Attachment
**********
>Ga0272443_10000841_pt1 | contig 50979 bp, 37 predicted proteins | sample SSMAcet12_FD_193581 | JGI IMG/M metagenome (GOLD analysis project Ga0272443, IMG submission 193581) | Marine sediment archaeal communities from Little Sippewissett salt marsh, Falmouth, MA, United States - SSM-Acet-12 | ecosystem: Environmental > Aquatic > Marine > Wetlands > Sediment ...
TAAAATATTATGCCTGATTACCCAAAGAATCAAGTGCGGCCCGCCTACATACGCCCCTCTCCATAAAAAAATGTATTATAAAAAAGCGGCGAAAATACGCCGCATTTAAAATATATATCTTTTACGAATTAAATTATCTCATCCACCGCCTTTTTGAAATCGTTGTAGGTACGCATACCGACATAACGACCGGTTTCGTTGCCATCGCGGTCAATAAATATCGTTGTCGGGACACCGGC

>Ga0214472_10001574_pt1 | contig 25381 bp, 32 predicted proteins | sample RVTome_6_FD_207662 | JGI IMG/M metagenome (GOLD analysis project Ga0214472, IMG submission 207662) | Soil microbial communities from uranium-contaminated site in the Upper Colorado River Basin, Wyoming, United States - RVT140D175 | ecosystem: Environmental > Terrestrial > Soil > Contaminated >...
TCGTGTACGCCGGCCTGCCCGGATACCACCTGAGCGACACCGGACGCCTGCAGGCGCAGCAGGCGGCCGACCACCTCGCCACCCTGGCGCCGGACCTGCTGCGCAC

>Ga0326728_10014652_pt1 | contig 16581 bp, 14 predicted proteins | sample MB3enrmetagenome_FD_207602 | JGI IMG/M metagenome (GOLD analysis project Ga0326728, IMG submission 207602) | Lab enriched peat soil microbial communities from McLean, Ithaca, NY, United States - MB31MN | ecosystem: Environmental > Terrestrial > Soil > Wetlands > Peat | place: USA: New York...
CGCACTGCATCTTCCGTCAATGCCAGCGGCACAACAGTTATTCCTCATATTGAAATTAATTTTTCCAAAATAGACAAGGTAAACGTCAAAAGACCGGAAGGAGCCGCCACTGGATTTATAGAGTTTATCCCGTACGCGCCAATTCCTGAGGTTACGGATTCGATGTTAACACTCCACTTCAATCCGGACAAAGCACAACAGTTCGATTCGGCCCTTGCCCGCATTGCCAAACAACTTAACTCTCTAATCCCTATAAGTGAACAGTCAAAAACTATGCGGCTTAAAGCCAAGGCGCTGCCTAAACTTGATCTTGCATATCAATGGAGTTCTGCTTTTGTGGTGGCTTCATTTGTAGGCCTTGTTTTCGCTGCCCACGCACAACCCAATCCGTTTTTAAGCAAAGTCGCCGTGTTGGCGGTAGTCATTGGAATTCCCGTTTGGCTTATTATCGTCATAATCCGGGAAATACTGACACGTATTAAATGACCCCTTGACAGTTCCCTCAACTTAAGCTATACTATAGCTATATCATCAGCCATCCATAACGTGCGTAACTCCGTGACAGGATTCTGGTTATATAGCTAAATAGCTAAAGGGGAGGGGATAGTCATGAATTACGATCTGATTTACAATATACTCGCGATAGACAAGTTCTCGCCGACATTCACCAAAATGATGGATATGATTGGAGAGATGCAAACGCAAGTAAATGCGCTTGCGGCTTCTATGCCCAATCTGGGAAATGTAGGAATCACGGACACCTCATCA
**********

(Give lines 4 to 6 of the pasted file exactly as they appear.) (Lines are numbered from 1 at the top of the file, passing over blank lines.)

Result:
TCGTGTACGCCGGCCTGCCCGGATACCACCTGAGCGACACCGGACGCCTGCAGGCGCAGCAGGCGGCCGACCACCTCGCCACCCTGGCGCCGGACCTGCTGCGCAC

>Ga0326728_10014652_pt1 | contig 16581 bp, 14 predicted proteins | sample MB3enrmetagenome_FD_207602 | JGI IMG/M metagenome (GOLD analysis project Ga0326728, IMG submission 207602) | Lab enriched peat soil microbial communities from McLean, Ithaca, NY, United States - MB31MN | ecosystem: Environmental > Terrestrial > Soil > Wetlands > Peat | place: USA: New York...
CGCACTGCATCTTCCGTCAATGCCAGCGGCACAACAGTTATTCCTCATATTGAAATTAATTTTTCCAAAATAGACAAGGTAAACGTCAAAAGACCGGAAGGAGCCGCCACTGGATTTATAGAGTTTATCCCGTACGCGCCAATTCCTGAGGTTACGGATTCGATGTTAACACTCCACTTCAATCCGGACAAAGCACAACAGTTCGATTCGGCCCTTGCCCGCATTGCCAAACAACTTAACTCTCTAATCCCTATAAGTGAACAGTCAAAAACTATGCGGCTTAAAGCCAAGGCGCTGCCTAAACTTGATCTTGCATATCAATGGAGTTCTGCTTTTGTGGTGGCTTCATTTGTAGGCCTTGTTTTCGCTGCCCACGCACAACCCAATCCGTTTTTAAGCAAAGTCGCCGTGTTGGCGGTAGTCATTGGAATTCCCGTTTGGCTTATTATCGTCATAATCCGGGAAATACTGACACGTATTAAATGACCCCTTGACAGTTCCCTCAACTTAAGCTATACTATAGCTATATCATCAGCCATCCATAACGTGCGTAACTCCGTGACAGGATTCTGGTTATATAGCTAAATAGCTAAAGGGGAGGGGATAGTCATGAATTACGATCTGATTTACAATATACTCGCGATAGACAAGTTCTCGCCGACATTCACCAAAATGATGGATATGATTGGAGAGATGCAAACGCAAGTAAATGCGCTTGCGGCTTCTATGCCCAATCTGGGAAATGTAGGAATCACGGACACCTCATCA